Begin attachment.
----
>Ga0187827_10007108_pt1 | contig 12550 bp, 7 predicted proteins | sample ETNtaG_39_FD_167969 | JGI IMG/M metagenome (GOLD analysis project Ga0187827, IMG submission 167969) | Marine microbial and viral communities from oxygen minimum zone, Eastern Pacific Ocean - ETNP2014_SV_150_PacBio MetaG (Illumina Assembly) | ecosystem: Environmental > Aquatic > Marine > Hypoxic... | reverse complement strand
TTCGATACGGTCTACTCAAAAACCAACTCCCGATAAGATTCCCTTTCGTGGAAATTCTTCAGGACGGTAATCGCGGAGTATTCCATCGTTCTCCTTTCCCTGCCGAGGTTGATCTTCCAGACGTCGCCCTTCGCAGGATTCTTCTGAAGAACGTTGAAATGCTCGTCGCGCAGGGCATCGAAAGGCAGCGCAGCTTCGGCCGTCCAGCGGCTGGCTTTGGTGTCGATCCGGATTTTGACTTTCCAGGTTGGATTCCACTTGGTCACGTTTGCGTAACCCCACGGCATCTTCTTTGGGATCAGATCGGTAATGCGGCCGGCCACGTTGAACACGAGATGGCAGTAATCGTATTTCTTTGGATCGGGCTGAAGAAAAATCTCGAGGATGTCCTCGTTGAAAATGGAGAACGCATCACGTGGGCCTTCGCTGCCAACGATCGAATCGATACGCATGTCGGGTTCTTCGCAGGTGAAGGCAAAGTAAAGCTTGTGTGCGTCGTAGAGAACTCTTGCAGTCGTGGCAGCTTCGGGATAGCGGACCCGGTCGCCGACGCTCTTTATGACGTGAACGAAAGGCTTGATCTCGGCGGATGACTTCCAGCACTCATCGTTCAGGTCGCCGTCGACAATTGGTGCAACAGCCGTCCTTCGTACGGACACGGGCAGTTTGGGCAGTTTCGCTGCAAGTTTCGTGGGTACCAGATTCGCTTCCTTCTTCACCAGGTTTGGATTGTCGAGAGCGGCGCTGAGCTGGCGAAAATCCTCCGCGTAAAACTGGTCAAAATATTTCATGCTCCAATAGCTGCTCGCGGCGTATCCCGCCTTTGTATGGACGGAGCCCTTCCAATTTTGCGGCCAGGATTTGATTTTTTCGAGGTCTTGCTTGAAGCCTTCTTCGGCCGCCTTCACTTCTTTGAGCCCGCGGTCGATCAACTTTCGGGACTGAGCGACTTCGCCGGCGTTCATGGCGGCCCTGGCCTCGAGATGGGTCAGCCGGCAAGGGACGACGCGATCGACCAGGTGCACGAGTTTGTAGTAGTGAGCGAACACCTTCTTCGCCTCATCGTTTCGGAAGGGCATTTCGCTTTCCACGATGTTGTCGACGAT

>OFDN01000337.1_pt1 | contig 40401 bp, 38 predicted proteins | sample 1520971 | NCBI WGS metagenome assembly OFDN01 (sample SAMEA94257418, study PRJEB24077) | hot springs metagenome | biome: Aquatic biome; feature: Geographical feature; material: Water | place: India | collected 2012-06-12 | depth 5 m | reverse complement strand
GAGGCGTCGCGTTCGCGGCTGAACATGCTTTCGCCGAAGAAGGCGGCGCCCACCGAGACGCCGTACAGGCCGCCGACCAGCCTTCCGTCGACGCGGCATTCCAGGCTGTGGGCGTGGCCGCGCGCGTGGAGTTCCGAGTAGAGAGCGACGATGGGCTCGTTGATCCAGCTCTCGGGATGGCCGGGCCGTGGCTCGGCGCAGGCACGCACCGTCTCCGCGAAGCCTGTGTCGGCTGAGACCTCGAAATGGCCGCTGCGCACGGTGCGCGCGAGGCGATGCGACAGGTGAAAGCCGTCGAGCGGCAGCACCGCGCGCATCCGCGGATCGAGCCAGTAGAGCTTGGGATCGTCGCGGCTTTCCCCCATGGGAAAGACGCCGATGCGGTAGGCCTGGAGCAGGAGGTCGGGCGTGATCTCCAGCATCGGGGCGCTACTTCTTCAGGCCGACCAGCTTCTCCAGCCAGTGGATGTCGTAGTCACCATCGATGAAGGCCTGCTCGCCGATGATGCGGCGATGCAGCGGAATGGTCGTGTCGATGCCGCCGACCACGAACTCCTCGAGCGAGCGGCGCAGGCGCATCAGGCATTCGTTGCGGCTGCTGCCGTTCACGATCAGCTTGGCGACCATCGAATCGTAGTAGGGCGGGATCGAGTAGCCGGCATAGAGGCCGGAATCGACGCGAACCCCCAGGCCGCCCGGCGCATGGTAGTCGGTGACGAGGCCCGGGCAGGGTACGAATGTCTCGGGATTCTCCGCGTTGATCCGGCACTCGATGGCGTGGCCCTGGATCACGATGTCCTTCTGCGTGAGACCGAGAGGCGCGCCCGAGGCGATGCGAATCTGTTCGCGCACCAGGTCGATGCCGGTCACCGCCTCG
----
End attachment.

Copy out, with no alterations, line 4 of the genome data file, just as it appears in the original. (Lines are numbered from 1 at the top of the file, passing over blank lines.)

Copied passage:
GAGGCGTCGCGTTCGCGGCTGAACATGCTTTCGCCGAAGAAGGCGGCGCCCACCGAGACGCCGTACAGGCCGCCGACCAGCCTTCCGTCGACGCGGCATTCCAGGCTGTGGGCGTGGCCGCGCGCGTGGAGTTCCGAGTAGAGAGCGACGATGGGCTCGTTGATCCAGCTCTCGGGATGGCCGGGCCGTGGCTCGGCGCAGGCACGCACCGTCTCCGCGAAGCCTGTGTCGGCTGAGACCTCGAAATGGCCGCTGCGCACGGTGCGCGCGAGGCGATGCGACAGGTGAAAGCCGTCGAGCGGCAGCACCGCGCGCATCCGCGGATCGAGCCAGTAGAGCTTGGGATCGTCGCGGCTTTCCCCCATGGGAAAGACGCCGATGCGGTAGGCCTGGAGCAGGAGGTCGGGCGTGATCTCCAGCATCGGGGCGCTACTTCTTCAGGCCGACCAGCTTCTCCAGCCAGTGGATGTCGTAGTCACCATCGATGAAGGCCTGCTCGCCGATGATGCGGCGATGCAGCGGAATGGTCGTGTCGATGCCGCCGACCACGAACTCCTCGAGCGAGCGGCGCAGGCGCATCAGGCATTCGTTGCGGCTGCTGCCGTTCACGATCAGCTTGGCGACCATCGAATCGTAGTAGGGCGGGATCGAGTAGCCGGCATAGAGGCCGGAATCGACGCGAACCCCCAGGCCGCCCGGCGCATGGTAGTCGGTGACGAGGCCCGGGCAGGGTACGAATGTCTCGGGATTCTCCGCGTTGATCCGGCACTCGATGGCGTGGCCCTGGATCACGATGTCCTTCTGCGTGAGACCGAGAGGCGCGCCCGAGGCGATGCGAATCTGTTCGCGCACCAGGTCGATGCCGGTCACCGCCTCG